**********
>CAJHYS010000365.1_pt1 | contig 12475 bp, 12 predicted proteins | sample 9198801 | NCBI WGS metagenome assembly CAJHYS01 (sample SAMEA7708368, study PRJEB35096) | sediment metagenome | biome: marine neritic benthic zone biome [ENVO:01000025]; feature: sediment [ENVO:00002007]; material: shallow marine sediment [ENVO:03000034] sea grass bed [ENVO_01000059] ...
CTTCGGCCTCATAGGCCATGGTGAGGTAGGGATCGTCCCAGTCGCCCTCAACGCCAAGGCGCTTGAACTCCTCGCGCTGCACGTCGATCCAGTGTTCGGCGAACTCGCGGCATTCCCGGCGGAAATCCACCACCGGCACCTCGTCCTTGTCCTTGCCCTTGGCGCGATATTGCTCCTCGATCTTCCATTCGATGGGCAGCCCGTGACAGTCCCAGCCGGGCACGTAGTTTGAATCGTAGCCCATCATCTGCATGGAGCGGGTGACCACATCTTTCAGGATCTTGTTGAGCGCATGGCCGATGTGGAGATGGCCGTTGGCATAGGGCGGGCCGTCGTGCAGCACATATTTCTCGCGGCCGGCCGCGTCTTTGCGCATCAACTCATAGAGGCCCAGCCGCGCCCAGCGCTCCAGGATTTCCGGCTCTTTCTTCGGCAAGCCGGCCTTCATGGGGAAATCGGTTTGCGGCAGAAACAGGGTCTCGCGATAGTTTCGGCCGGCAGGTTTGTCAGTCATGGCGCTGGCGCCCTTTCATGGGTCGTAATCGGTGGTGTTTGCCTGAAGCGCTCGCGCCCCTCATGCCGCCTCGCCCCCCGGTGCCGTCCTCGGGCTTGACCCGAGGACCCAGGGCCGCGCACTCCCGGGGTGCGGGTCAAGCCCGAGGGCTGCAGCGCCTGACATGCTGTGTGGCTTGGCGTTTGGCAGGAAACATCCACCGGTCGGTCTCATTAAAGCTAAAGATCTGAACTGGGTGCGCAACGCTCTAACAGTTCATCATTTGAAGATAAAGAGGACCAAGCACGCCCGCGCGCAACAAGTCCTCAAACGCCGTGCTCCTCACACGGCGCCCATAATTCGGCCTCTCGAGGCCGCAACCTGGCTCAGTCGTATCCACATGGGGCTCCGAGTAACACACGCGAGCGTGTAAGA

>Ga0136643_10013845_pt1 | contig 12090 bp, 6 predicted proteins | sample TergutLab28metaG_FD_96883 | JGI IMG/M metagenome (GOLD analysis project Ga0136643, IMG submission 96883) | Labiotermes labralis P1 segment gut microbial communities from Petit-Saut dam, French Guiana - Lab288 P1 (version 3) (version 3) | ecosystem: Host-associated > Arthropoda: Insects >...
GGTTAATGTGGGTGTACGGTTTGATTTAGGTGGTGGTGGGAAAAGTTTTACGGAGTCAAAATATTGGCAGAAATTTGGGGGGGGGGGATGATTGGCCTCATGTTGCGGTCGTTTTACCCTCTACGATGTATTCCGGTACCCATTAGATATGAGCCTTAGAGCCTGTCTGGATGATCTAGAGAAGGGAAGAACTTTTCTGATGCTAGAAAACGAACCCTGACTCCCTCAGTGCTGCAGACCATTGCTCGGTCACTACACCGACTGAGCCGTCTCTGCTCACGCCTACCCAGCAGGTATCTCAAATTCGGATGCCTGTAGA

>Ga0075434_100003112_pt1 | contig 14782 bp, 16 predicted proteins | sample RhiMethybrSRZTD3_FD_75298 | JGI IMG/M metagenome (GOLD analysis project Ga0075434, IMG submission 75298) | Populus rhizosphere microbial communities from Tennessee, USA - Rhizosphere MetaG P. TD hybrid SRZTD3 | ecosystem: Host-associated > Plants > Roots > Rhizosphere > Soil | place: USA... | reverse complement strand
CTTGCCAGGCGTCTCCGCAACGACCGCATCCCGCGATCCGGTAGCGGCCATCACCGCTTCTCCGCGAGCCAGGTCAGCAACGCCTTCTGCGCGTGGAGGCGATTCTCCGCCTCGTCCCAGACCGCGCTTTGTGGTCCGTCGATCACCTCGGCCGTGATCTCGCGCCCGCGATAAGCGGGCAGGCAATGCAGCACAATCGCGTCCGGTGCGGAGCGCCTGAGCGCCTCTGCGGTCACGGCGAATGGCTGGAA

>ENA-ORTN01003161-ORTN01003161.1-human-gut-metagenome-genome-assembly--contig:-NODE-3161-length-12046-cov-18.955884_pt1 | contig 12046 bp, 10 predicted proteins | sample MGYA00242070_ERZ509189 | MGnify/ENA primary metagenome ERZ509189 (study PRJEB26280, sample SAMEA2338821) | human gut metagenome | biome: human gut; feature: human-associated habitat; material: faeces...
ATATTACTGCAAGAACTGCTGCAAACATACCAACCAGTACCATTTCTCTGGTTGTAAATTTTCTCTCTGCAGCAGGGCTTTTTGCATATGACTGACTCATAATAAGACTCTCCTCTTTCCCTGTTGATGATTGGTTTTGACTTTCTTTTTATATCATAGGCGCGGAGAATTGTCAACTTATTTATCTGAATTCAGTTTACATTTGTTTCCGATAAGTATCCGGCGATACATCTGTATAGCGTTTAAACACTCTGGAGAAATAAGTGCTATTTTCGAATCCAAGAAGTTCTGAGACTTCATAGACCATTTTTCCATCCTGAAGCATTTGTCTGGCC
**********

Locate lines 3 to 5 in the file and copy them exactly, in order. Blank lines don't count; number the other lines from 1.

>Ga0136643_10013845_pt1 | contig 12090 bp, 6 predicted proteins | sample TergutLab28metaG_FD_96883 | JGI IMG/M metagenome (GOLD analysis project Ga0136643, IMG submission 96883) | Labiotermes labralis P1 segment gut microbial communities from Petit-Saut dam, French Guiana - Lab288 P1 (version 3) (version 3) | ecosystem: Host-associated > Arthropoda: Insects >...
GGTTAATGTGGGTGTACGGTTTGATTTAGGTGGTGGTGGGAAAAGTTTTACGGAGTCAAAATATTGGCAGAAATTTGGGGGGGGGGGATGATTGGCCTCATGTTGCGGTCGTTTTACCCTCTACGATGTATTCCGGTACCCATTAGATATGAGCCTTAGAGCCTGTCTGGATGATCTAGAGAAGGGAAGAACTTTTCTGATGCTAGAAAACGAACCCTGACTCCCTCAGTGCTGCAGACCATTGCTCGGTCACTACACCGACTGAGCCGTCTCTGCTCACGCCTACCCAGCAGGTATCTCAAATTCGGATGCCTGTAGA

>Ga0075434_100003112_pt1 | contig 14782 bp, 16 predicted proteins | sample RhiMethybrSRZTD3_FD_75298 | JGI IMG/M metagenome (GOLD analysis project Ga0075434, IMG submission 75298) | Populus rhizosphere microbial communities from Tennessee, USA - Rhizosphere MetaG P. TD hybrid SRZTD3 | ecosystem: Host-associated > Plants > Roots > Rhizosphere > Soil | place: USA... | reverse complement strand